Security is already high on the totem pole of IT priorities, but with 2015 kicking off with a massive Anthem health breach, encryption is a hotter topic than ever.
Many compliance mandates require or encourage some form of encryption, including the commonly encountered PCI and HIPAA standards (the HIPAA Security Rule, while it doesn’t require encryption, does require you to prove, in writing, why you believed encryption wasn’t necessary in your special case. Which, let’s be honest, if you are disclosing a large breach to the public as required, encryption was probably necessary).
There are many encryption methods and vendors on the market, but all of them require access to an encryption key in order to unscramble encoded data. If a malicious agent gets their hands on this key, it’s game over for your encrypted information.
This means that every enterprise needs a secure, organized system to manage all of their encryption keys. As data sets are updated with new keys, new data is added, different encryption systems are introduced, and user access is modified, encryption key management becomes even more essential.
Healthcare providers who are researching and implementing new digital tools and electronic health records (EHRs) realize that infrastructure costs can increase quickly, especially for large file sets like medical imagery.
Some organizations may find that cloud and colocation may not be cost effective as they still have in-house infrastructure; others may be looking for a disaster recovery solution or new systems or software that must work together with the current Picture Archive and Communication System (PACS) or EHR environment.
By combining existing patient record systems with Vendor Neutral Archiving (VNA) and Enterprise Content Management (ECM) tools hosted with a compliant cloud vendor, providers can enable a central repository of patient information in an economical and powerful manner.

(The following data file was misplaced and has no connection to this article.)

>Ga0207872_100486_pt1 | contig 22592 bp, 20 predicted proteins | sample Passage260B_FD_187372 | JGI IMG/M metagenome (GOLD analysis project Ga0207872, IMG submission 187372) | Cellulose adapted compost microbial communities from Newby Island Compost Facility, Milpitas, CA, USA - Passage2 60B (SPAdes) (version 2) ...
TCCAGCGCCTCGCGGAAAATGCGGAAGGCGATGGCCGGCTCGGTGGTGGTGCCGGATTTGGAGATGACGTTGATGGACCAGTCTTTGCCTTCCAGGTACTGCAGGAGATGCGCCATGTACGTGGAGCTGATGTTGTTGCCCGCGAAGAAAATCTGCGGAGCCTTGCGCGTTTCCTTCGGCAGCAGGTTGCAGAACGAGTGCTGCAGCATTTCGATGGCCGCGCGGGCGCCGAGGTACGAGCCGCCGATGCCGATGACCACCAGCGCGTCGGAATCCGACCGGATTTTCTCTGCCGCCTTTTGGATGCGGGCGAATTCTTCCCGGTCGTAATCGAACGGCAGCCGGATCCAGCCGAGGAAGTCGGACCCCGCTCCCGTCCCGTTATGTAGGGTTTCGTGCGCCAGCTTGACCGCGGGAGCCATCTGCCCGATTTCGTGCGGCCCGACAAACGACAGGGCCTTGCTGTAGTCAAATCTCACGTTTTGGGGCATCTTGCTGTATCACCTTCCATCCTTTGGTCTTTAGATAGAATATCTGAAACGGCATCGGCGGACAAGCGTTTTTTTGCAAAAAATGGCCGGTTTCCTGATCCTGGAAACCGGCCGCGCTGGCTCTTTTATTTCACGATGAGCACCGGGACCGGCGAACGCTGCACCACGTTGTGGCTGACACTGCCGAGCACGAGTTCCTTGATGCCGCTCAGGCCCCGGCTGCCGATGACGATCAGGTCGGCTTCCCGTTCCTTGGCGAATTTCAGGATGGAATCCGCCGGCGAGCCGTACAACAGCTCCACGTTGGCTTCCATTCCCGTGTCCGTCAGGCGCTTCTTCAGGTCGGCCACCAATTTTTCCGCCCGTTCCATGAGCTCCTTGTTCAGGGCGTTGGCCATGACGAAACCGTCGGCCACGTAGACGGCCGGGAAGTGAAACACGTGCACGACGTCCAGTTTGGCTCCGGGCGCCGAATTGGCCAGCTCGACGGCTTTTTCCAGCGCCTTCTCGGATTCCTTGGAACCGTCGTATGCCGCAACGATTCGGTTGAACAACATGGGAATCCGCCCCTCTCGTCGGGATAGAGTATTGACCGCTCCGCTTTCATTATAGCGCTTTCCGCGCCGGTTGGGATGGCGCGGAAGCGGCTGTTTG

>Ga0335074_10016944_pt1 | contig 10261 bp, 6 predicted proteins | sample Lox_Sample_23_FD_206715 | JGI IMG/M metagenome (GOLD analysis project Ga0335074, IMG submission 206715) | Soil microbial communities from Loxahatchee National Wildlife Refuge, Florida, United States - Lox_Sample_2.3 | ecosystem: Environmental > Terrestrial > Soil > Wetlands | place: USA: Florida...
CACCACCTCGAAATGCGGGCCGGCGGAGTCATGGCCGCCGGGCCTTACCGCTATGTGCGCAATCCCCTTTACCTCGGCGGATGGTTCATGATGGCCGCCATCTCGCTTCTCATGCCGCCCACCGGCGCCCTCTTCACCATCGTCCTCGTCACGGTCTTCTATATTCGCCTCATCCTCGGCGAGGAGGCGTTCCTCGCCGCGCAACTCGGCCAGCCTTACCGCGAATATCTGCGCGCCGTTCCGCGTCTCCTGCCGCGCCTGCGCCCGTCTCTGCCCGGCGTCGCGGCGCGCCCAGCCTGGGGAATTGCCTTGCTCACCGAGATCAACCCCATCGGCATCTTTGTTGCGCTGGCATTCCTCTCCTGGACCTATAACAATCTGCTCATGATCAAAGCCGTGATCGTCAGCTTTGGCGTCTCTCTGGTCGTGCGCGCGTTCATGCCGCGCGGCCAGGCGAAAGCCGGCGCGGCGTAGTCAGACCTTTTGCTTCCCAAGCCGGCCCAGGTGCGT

The Ponemon Institute released a survey this month that paints an unfortunate picture about the state of mobile devices and cloud technology in industries that must deal with regulation or compliance standards, like healthcare or government.
The survey questioned nearly 800 IT professionals about the use of regulated data and what they perceived as the biggest security risks. They defined regulated data as “sensitive and confidential data that organizations are legally required to keep safe and secure”, like ePHI (electronic protected health information), financial information, or customer accounts.
We frequently talk about HIPAA compliance and how that affects healthcare organizations as they migrate to cloud-based infrastructure. This infographic gives some more details about what electronic health records are used for, what patients want from ePHI, the most common types of breaches and ways to secure health data.
Encryption is an important safeguard to protect sensitive data that’s stored and processed through the cloud. Encryption protects outgoing data so it’s not vulnerable to being read once it’s outside your network. It also satisfies compliance and regulatory standards like HIPAA and PCI DSS and is an essential tool for protecting information used with popular SaaS applications like Salesforce.com. Even with a highly-secure data center, the protection of important information is a shared responsibility between your service provider and your IT team. Get started by implementing these four encryption best practices for a cloud environment: